- A Last Wild Place, first published in 1984, is the most famous of his books written about Wildernesse. The above cover of the book is that of the next edition which should be available in February 2017. As I only have an old edition of this book, I’ve pre-ordered it. I love very much its cover!
- Mike Tomkies then leaves Scotland for Spain where he spends five years hiking in the mountains, making films and writing a book about species including brown bear, lynx, wolf, wild boar, vultures and eagles. He has made his home a crumbling old villa with no glass in the windows or running water.
- All in all, twelve feature-length films on wildlife will be produced by Mike Tomkies with a focus on Scotland and the golden eagle. Three network TV programmes will also be made about his life and work in the wilds, the last of which “Wild Cathedral” having been repeated seven times.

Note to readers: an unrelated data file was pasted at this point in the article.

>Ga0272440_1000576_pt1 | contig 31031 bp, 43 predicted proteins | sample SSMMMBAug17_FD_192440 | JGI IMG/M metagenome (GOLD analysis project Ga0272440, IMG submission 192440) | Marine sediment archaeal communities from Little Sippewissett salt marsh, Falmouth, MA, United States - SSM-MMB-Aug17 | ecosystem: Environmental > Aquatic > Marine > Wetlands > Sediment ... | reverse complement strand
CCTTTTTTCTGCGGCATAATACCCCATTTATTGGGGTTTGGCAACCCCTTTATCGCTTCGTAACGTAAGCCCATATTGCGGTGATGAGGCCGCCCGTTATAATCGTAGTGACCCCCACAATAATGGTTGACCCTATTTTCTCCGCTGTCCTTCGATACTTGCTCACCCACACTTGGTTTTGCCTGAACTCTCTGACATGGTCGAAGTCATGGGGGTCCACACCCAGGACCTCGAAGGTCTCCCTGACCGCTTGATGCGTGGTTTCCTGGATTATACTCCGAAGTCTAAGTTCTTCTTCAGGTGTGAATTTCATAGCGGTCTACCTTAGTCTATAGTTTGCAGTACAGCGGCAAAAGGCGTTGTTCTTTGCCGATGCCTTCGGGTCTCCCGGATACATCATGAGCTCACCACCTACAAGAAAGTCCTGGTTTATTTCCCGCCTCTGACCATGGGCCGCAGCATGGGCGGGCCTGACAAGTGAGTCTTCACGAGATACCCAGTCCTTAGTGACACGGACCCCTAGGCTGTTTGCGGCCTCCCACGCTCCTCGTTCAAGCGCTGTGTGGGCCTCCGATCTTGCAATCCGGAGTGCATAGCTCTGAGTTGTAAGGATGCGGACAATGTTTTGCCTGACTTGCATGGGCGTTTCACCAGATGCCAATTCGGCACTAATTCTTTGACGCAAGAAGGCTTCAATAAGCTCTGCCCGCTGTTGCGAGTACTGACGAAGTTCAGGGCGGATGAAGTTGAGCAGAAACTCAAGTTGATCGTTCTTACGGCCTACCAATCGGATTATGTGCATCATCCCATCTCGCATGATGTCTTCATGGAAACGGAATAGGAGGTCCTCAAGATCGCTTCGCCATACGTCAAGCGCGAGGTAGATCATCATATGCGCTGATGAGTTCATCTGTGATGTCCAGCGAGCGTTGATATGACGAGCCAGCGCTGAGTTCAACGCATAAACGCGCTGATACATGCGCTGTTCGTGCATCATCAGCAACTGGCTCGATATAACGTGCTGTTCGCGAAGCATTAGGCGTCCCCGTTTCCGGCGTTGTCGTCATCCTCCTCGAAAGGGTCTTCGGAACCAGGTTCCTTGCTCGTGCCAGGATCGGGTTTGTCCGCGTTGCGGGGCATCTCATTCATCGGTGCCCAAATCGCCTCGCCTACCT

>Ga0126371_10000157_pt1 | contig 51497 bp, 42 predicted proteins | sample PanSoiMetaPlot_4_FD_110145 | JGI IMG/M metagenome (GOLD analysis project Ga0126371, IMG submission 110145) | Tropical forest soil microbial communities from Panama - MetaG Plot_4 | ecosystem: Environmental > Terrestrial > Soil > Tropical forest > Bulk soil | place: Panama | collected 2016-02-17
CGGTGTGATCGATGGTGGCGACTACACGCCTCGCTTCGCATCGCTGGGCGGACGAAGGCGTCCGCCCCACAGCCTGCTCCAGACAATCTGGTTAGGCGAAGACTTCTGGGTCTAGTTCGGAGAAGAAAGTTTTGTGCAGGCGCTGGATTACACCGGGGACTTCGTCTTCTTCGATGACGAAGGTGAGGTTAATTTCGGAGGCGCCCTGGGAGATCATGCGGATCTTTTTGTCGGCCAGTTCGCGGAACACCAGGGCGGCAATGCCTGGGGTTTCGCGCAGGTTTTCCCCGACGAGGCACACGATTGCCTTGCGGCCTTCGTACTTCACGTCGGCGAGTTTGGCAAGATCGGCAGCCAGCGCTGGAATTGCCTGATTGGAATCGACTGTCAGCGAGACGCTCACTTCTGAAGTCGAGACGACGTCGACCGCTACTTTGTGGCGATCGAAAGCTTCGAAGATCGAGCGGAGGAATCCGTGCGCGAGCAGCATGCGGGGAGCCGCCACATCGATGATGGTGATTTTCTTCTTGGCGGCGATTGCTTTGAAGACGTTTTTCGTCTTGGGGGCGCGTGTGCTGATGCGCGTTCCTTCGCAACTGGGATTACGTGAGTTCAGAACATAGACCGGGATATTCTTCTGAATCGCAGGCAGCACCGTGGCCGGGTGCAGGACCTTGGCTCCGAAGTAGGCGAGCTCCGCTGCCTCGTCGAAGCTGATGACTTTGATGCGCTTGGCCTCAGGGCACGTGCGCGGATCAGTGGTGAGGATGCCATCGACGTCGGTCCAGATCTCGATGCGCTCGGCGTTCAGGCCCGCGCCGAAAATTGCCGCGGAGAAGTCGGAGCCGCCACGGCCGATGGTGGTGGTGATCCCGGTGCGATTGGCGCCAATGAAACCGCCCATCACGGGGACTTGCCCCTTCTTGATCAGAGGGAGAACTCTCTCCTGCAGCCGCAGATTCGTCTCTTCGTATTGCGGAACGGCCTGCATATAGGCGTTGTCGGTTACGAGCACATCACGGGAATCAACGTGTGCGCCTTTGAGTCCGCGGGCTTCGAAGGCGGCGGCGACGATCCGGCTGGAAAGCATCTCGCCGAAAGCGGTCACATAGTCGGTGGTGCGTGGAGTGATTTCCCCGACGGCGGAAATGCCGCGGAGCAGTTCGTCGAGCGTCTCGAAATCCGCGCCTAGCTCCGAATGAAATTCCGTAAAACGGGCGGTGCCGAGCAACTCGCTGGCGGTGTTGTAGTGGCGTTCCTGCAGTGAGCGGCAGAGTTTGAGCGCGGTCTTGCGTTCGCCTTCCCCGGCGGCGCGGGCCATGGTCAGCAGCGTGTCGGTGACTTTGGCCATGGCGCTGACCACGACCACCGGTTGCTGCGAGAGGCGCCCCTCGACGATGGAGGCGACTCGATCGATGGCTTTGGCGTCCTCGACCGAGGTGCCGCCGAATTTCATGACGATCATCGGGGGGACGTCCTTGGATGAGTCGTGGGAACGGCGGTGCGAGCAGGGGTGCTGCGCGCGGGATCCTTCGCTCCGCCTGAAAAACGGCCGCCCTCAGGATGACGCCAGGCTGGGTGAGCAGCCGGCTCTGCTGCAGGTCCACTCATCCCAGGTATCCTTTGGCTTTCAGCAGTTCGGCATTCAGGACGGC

- In 1988 Mike Tomkies is elected as an Honorary Fellow of the Royal Zoological Society of Scotland.
- Mike Tomkies spends the last years of his life in an Elizabethan Farmstead in Henfield, near Brighton back to the country of his youth, still writing his books and always observing the world outside. He appears in the documentary film Last of the Scottish Wildcats (Coffee Films 2006) and becomes the patron for a new charity, the Scottish Wildcat Association in 2009, who names him an Honorary Member of the Association for life. He goes on travelling into the Scottish Highlands spending his 83rd birthday filming nesting eagles in Galloway with an RSPB team, and in 2014, having said his first fictional work, “Let Ape and Tiger Die”, would be his last novel, he releases a new wildlife book, “Running Wild“, through publishers Whittles, bringing his life experiences in the wild up to date.
- He dies aged 88 on 6 October 2016… after collapsing on a nature reserve… a “good death” for a man such as Mike Tomkies…
To change as radically as he did his way of life, a “dream life” for many people, he must have had good reasons but rather than to speculate about them let us try to find .